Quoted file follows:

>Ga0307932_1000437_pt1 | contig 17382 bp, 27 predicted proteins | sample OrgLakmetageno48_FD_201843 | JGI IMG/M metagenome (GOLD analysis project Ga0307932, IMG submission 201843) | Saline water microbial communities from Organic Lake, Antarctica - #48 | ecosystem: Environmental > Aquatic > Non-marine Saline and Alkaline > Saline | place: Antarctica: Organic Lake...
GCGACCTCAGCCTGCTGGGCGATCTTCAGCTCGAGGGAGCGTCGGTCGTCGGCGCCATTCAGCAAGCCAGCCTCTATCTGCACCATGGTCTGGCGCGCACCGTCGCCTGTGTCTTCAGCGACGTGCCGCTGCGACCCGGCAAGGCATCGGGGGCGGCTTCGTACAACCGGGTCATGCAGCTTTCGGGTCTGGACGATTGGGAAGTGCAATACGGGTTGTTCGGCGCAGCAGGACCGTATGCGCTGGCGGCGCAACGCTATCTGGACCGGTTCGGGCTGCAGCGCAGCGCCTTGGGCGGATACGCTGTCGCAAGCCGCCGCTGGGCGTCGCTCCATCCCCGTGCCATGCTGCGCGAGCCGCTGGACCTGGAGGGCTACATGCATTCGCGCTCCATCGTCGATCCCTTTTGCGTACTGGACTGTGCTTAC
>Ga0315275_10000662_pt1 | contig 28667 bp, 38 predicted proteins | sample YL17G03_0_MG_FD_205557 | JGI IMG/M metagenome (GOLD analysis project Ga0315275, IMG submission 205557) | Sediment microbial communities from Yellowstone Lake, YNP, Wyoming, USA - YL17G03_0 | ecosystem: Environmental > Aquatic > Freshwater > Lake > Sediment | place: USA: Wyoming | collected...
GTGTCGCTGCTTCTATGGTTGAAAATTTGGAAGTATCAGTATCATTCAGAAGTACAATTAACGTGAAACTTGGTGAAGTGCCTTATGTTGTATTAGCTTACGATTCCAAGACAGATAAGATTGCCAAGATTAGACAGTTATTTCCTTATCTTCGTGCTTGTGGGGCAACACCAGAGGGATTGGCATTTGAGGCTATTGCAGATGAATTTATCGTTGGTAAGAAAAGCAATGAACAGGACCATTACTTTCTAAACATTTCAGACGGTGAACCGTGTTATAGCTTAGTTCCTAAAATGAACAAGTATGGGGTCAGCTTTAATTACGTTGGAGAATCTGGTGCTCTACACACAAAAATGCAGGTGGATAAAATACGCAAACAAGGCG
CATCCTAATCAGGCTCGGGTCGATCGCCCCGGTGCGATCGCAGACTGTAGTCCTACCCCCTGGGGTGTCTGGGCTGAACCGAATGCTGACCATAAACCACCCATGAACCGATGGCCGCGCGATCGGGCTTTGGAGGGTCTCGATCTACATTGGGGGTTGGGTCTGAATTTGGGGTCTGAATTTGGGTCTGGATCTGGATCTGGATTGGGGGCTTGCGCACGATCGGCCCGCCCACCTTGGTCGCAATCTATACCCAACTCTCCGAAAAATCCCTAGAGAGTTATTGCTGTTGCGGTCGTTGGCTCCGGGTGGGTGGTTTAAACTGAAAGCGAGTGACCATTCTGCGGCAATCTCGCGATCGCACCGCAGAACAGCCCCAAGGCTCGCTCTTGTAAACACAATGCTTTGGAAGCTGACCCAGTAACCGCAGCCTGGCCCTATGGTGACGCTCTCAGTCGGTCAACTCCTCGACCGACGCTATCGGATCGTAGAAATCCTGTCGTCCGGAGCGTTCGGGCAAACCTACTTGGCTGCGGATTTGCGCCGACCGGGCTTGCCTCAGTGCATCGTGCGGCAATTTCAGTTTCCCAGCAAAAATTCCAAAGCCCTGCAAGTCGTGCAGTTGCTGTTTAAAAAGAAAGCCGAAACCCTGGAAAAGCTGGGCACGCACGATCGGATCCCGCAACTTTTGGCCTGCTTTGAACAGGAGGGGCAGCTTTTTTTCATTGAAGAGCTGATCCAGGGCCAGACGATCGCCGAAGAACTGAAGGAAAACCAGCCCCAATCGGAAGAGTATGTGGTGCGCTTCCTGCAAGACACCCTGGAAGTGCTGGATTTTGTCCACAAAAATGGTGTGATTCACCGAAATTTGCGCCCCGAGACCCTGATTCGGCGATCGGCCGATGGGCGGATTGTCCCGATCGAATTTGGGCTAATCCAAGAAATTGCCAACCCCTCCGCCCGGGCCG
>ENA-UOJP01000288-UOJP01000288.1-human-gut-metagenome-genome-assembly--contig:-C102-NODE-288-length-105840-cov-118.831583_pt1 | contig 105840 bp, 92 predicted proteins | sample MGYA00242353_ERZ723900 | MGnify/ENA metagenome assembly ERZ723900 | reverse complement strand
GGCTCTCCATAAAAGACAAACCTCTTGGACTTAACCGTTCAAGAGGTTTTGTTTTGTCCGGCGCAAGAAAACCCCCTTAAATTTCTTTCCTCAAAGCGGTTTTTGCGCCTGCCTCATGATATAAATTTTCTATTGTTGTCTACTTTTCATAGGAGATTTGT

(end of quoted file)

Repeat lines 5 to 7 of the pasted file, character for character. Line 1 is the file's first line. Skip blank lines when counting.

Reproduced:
CATCCTAATCAGGCTCGGGTCGATCGCCCCGGTGCGATCGCAGACTGTAGTCCTACCCCCTGGGGTGTCTGGGCTGAACCGAATGCTGACCATAAACCACCCATGAACCGATGGCCGCGCGATCGGGCTTTGGAGGGTCTCGATCTACATTGGGGGTTGGGTCTGAATTTGGGGTCTGAATTTGGGTCTGGATCTGGATCTGGATTGGGGGCTTGCGCACGATCGGCCCGCCCACCTTGGTCGCAATCTATACCCAACTCTCCGAAAAATCCCTAGAGAGTTATTGCTGTTGCGGTCGTTGGCTCCGGGTGGGTGGTTTAAACTGAAAGCGAGTGACCATTCTGCGGCAATCTCGCGATCGCACCGCAGAACAGCCCCAAGGCTCGCTCTTGTAAACACAATGCTTTGGAAGCTGACCCAGTAACCGCAGCCTGGCCCTATGGTGACGCTCTCAGTCGGTCAACTCCTCGACCGACGCTATCGGATCGTAGAAATCCTGTCGTCCGGAGCGTTCGGGCAAACCTACTTGGCTGCGGATTTGCGCCGACCGGGCTTGCCTCAGTGCATCGTGCGGCAATTTCAGTTTCCCAGCAAAAATTCCAAAGCCCTGCAAGTCGTGCAGTTGCTGTTTAAAAAGAAAGCCGAAACCCTGGAAAAGCTGGGCACGCACGATCGGATCCCGCAACTTTTGGCCTGCTTTGAACAGGAGGGGCAGCTTTTTTTCATTGAAGAGCTGATCCAGGGCCAGACGATCGCCGAAGAACTGAAGGAAAACCAGCCCCAATCGGAAGAGTATGTGGTGCGCTTCCTGCAAGACACCCTGGAAGTGCTGGATTTTGTCCACAAAAATGGTGTGATTCACCGAAATTTGCGCCCCGAGACCCTGATTCGGCGATCGGCCGATGGGCGGATTGTCCCGATCGAATTTGGGCTAATCCAAGAAATTGCCAACCCCTCCGCCCGGGCCG
>ENA-UOJP01000288-UOJP01000288.1-human-gut-metagenome-genome-assembly--contig:-C102-NODE-288-length-105840-cov-118.831583_pt1 | contig 105840 bp, 92 predicted proteins | sample MGYA00242353_ERZ723900 | MGnify/ENA metagenome assembly ERZ723900 | reverse complement strand
GGCTCTCCATAAAAGACAAACCTCTTGGACTTAACCGTTCAAGAGGTTTTGTTTTGTCCGGCGCAAGAAAACCCCCTTAAATTTCTTTCCTCAAAGCGGTTTTTGCGCCTGCCTCATGATATAAATTTTCTATTGTTGTCTACTTTTCATAGGAGATTTGT